WASHINGTON – When Ilhye Yoon began teaching English to Speakers of Other Languages in Anne Arundel County four years ago she had five students — today she has 34.
Her situation is being repeated across the state, where the number of ESOL students has almost doubled since 1995, with sharp gains in all but two counties. The increases are putting new demands on school systems and making nomads out of ESOL teachers, who now may have to travel between four schools in one week.
“You still have to serve them, even if you have to drive to five schools in one week,” said Yoon, who speaks English and Korean, but has students who also speak Spanish, Chinese and a range of other languages.
State school systems host students from five continents who speak 191 different languages.
Students who are not proficient in English, by law, qualify to receive special instruction in intensive English by a trained ESOL teacher. Ideally, such programs provide those students with a certified, specially trained teacher who works with the child in both small groups and in the regular classroom to support learning in English.
But the boom in ESOL enrollment has left school districts looking for additional funding and, as a stopgap measure, entrusting those students to uncertified tutors.
Lynne Ewing, ESOL program director for Talbot, Kent and Queen Anne’s counties, has two ESOL teachers responsible for 219 students and had been forced to hire 16 part-time tutors to help meet the load.
Frederick County ESOL supervisor Larry Steinly has 13 ESOL teachers, only some of whom are certified, to teach 447 students. He has had to hire 20 tutors and enlisted the help of 20 volunteers.
Tutors are instructional assistants who have had some training in ESOL and work on an hourly basis for the schools, said Frank Edgerton, ESOL program coordinator for the state.
But they do not meet the mandate of the No Child Left Behind Act, the new federal law that calls for a “highly-qualified teacher” for every child, said Deborah Short, director of language education at the Center of Applied Linguistics in Washington, D.C.
“The students are supposed to have certified teachers,” Short said. “But, when districts experience a rapid influx of students who need ESOL services they often put those children with uncertified teachers or tutors.”
Short blames federal underfunding for the inadequate number of teachers. The federal government is supposed to provide for English language learners, but they “don’t have the staff to go out and see that all the districts are in compliance,” Short said.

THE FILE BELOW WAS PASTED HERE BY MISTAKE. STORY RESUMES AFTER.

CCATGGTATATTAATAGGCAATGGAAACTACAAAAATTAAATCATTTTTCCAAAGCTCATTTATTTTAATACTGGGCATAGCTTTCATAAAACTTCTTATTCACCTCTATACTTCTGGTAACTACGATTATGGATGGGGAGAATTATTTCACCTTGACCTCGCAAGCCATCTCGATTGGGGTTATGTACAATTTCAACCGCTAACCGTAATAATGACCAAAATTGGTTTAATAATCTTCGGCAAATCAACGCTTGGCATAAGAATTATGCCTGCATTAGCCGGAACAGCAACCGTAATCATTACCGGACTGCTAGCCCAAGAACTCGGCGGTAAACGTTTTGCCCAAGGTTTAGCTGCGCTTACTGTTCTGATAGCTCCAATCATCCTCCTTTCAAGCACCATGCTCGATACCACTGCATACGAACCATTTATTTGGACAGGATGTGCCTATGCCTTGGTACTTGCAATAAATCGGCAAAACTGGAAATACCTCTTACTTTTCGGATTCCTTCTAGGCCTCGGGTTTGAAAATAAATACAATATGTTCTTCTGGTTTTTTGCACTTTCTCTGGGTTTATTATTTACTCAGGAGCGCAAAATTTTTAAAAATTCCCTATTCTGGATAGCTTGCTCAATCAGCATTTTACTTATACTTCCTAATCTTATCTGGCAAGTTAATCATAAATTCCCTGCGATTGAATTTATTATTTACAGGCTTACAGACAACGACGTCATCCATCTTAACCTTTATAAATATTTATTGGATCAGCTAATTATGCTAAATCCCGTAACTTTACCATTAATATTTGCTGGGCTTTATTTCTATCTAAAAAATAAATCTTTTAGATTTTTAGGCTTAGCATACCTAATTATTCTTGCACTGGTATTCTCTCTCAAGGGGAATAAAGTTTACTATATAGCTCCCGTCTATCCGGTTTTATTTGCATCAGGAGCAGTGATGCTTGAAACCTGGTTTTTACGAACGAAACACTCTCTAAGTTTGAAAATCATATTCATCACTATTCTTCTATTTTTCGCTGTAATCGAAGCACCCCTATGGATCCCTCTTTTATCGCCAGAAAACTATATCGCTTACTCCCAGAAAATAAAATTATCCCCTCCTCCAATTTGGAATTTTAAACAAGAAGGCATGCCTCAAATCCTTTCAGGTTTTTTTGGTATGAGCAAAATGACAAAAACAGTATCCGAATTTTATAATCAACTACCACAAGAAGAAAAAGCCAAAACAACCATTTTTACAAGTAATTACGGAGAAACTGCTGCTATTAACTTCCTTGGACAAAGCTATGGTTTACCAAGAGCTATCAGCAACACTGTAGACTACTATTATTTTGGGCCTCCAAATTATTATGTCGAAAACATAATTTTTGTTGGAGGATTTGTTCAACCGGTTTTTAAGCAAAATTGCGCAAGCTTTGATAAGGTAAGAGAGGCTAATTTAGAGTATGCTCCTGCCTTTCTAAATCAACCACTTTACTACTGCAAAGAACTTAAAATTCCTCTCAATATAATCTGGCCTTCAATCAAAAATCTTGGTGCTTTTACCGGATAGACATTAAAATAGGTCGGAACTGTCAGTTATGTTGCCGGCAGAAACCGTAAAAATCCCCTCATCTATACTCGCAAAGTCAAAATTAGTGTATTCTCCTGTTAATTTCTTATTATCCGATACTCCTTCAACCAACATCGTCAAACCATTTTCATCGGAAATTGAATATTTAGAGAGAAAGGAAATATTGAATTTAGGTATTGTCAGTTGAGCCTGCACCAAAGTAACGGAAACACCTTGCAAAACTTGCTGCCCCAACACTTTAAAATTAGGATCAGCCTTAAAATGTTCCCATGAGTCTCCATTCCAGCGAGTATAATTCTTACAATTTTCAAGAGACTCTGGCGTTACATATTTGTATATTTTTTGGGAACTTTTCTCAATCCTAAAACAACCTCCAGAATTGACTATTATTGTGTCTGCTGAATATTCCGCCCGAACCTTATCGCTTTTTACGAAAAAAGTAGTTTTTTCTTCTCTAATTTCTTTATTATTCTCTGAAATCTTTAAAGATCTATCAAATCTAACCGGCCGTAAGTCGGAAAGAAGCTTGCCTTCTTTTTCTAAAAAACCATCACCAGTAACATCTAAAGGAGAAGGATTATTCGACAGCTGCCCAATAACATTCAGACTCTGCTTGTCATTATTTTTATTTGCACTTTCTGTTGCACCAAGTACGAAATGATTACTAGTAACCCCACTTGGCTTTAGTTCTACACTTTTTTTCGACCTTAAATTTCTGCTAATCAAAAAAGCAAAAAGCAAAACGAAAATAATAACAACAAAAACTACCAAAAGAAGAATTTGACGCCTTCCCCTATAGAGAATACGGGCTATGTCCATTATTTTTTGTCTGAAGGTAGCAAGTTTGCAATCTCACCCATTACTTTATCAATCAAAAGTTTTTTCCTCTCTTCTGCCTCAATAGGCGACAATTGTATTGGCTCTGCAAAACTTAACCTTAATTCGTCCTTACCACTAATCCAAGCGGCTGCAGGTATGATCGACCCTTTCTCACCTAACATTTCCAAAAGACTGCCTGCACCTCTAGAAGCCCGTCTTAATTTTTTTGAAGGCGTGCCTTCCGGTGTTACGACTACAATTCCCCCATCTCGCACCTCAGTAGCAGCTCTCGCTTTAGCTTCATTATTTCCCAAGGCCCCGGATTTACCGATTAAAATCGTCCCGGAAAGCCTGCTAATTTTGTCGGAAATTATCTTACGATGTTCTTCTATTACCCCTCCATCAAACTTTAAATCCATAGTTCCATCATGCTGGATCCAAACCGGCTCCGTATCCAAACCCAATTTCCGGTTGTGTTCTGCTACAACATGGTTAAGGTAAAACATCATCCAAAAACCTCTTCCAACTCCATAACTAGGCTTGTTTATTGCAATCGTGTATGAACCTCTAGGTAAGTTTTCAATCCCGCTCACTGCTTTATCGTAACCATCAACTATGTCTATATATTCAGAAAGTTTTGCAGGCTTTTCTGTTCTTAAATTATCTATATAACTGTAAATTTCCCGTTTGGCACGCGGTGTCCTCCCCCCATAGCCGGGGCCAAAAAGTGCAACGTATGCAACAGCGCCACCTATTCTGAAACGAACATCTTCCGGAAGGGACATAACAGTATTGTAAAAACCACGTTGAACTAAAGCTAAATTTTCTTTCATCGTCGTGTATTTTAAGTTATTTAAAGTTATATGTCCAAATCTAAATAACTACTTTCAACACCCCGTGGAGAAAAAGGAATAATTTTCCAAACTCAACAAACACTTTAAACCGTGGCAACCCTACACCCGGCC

As a result, “the government is more reactive then proactive,” Short said.
Title III of the No Child Left Behind Act requires that the federal government fund ESOL. But funding for the program has not increased in two years and President Bush’s proposed fiscal 2004 budget offers no additional funding for ESOL.
Delia Pompa, executive director of the National Association for Bilingual Education, said that level of funding “is inconsistent with the goals of the No Child Left Behind Act.”
“Put simply, the president’s mandates cannot be met with outdated funding levels for one of the fastest-growing student populations in this country,” Pompa said.
But Jim Bradshaw, a U.S. Department of Education spokesman, said that the federal government is facing a tough budget situation that calls for tough decisions.
He said the budget includes a $1 billion increase to Title I programs that will benefit English language learners. Title I funds programs for low-income students.
But the demand is not slowing down. Edgerton said more ESOL students are arriving at Maryland schools every day. Of those, 47 percent of them Spanish- speakers, the largest foreign language group in the state.
Montgomery and Prince George’s counties serve the most ESOL students, about 20,000 students combined.
Karen Woodson, director of ESOL programs for Montgomery County, said the district currently employs 371 full-time ESOL teachers serving more than 12,000 students.
Woodson said the district is currently in the process of standardizing ESOL instruction. She said there are no federal or state guidelines on how much time an ESOL student must spend in ESOL, which can create inequities: Some students get more time with an ESOL teacher simply because they have a full-time teacher at their school.
“We would like to develop guidelines to give a student a standardized amount of time with a teacher depending on their level in ESOL,” Woodson said.
In Prince George’s County, ESOL coordinator Supreet Anand said the county has started busing English language learners from schools in remote areas to schools with a larger ESOL population, in an effort to deal with the surge in that population.
Both Anand and Edgerton said the students are coming to Maryland from all over the globe. Despite the challenges, Anand said her job is always gratifying.
“You never know who’s going to come through your door. It depends on what’s happening in the world,” she said.
“Right now we’re getting children from Afghanistan, students who speak Pashto,” Anand said. “It’s always interesting.”